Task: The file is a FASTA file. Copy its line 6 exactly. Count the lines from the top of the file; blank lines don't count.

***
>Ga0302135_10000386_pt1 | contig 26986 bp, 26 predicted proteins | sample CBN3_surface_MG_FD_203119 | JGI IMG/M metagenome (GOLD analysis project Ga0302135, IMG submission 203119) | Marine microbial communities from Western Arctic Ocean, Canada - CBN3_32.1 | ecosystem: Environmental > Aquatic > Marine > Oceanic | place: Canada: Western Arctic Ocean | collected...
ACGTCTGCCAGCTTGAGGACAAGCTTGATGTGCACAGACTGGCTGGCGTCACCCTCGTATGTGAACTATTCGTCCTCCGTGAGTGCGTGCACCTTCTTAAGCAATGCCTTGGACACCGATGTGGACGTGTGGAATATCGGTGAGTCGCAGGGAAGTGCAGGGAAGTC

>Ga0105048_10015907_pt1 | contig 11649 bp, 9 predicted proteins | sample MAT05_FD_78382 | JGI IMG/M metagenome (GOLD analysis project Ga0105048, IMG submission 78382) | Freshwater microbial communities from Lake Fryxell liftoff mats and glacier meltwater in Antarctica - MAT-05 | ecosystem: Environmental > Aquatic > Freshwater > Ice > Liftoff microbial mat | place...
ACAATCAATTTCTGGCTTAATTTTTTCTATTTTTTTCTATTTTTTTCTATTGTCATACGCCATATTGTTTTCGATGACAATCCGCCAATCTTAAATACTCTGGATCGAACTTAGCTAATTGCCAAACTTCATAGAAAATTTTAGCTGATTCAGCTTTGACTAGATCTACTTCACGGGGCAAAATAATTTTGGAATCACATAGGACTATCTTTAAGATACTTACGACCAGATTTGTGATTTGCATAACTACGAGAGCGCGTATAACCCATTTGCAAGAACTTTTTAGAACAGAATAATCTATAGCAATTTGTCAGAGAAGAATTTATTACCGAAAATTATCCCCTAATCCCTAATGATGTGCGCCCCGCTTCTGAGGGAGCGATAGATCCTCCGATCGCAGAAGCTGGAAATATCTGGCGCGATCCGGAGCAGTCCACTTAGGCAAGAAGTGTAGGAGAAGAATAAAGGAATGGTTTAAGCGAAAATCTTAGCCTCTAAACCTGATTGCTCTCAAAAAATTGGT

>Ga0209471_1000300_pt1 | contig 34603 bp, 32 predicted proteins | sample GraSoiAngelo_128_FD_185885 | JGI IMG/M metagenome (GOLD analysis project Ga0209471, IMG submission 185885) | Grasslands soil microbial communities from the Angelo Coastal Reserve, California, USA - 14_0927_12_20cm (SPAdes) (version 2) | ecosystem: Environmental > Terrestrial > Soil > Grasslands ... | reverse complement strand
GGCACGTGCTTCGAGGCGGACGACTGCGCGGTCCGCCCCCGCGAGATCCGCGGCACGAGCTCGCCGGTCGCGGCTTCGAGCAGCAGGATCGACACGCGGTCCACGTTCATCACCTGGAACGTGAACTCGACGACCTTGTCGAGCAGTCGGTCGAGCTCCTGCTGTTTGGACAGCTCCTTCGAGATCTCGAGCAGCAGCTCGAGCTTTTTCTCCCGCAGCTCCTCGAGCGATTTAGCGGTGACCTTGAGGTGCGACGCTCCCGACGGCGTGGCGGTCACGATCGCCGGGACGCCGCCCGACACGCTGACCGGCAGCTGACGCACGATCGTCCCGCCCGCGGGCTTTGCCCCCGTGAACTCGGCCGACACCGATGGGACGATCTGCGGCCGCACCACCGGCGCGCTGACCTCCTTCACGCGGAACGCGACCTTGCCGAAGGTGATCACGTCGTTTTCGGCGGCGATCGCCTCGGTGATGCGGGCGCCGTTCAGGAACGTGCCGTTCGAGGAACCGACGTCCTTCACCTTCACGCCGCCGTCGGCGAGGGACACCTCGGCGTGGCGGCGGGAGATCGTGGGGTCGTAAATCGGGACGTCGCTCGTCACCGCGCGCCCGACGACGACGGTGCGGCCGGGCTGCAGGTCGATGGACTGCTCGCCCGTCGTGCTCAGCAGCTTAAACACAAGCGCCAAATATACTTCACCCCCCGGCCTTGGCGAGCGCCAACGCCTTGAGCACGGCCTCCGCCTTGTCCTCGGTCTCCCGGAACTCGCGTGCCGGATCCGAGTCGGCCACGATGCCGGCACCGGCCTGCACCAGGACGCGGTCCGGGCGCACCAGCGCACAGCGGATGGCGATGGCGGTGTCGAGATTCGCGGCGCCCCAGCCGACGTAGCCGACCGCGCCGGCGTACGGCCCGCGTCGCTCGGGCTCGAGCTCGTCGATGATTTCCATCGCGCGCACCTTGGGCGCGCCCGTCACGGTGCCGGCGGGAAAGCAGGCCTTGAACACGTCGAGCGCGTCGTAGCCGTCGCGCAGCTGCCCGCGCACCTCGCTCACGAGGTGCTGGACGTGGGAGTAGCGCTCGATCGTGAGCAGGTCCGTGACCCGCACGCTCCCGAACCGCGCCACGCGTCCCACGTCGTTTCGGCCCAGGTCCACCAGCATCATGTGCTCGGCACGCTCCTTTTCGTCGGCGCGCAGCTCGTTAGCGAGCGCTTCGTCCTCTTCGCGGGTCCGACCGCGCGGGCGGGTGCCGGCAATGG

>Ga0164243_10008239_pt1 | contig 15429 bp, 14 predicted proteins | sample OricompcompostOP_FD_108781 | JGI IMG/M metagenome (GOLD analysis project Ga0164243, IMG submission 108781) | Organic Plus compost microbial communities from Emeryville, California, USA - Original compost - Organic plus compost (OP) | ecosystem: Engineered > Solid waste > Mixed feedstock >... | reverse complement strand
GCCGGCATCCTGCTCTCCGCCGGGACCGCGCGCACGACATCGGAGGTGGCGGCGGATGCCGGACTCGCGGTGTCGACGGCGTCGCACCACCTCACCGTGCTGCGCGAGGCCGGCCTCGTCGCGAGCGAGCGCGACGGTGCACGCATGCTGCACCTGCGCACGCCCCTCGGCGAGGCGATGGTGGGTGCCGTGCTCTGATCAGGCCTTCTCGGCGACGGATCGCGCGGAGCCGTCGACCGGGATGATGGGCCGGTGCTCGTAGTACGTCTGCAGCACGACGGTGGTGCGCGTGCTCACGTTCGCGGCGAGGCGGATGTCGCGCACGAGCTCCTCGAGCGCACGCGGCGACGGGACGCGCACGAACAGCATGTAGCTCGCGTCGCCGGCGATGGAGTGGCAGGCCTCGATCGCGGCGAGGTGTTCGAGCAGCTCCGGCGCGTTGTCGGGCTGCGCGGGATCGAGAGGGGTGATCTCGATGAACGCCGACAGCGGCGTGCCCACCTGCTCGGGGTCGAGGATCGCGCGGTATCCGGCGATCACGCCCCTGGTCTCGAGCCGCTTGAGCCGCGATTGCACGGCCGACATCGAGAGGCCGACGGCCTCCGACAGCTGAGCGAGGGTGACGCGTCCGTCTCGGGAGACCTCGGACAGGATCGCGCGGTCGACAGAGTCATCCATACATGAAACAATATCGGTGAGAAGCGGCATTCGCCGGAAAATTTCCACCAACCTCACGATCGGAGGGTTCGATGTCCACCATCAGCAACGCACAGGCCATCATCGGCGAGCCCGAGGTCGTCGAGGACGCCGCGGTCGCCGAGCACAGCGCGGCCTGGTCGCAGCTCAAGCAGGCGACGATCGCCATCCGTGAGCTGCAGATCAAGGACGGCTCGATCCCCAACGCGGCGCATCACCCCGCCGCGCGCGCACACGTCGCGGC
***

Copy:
GGCACGTGCTTCGAGGCGGACGACTGCGCGGTCCGCCCCCGCGAGATCCGCGGCACGAGCTCGCCGGTCGCGGCTTCGAGCAGCAGGATCGACACGCGGTCCACGTTCATCACCTGGAACGTGAACTCGACGACCTTGTCGAGCAGTCGGTCGAGCTCCTGCTGTTTGGACAGCTCCTTCGAGATCTCGAGCAGCAGCTCGAGCTTTTTCTCCCGCAGCTCCTCGAGCGATTTAGCGGTGACCTTGAGGTGCGACGCTCCCGACGGCGTGGCGGTCACGATCGCCGGGACGCCGCCCGACACGCTGACCGGCAGCTGACGCACGATCGTCCCGCCCGCGGGCTTTGCCCCCGTGAACTCGGCCGACACCGATGGGACGATCTGCGGCCGCACCACCGGCGCGCTGACCTCCTTCACGCGGAACGCGACCTTGCCGAAGGTGATCACGTCGTTTTCGGCGGCGATCGCCTCGGTGATGCGGGCGCCGTTCAGGAACGTGCCGTTCGAGGAACCGACGTCCTTCACCTTCACGCCGCCGTCGGCGAGGGACACCTCGGCGTGGCGGCGGGAGATCGTGGGGTCGTAAATCGGGACGTCGCTCGTCACCGCGCGCCCGACGACGACGGTGCGGCCGGGCTGCAGGTCGATGGACTGCTCGCCCGTCGTGCTCAGCAGCTTAAACACAAGCGCCAAATATACTTCACCCCCCGGCCTTGGCGAGCGCCAACGCCTTGAGCACGGCCTCCGCCTTGTCCTCGGTCTCCCGGAACTCGCGTGCCGGATCCGAGTCGGCCACGATGCCGGCACCGGCCTGCACCAGGACGCGGTCCGGGCGCACCAGCGCACAGCGGATGGCGATGGCGGTGTCGAGATTCGCGGCGCCCCAGCCGACGTAGCCGACCGCGCCGGCGTACGGCCCGCGTCGCTCGGGCTCGAGCTCGTCGATGATTTCCATCGCGCGCACCTTGGGCGCGCCCGTCACGGTGCCGGCGGGAAAGCAGGCCTTGAACACGTCGAGCGCGTCGTAGCCGTCGCGCAGCTGCCCGCGCACCTCGCTCACGAGGTGCTGGACGTGGGAGTAGCGCTCGATCGTGAGCAGGTCCGTGACCCGCACGCTCCCGAACCGCGCCACGCGTCCCACGTCGTTTCGGCCCAGGTCCACCAGCATCATGTGCTCGGCACGCTCCTTTTCGTCGGCGCGCAGCTCGTTAGCGAGCGCTTCGTCCTCTTCGCGGGTCCGACCGCGCGGGCGGGTGCCGGCAATGG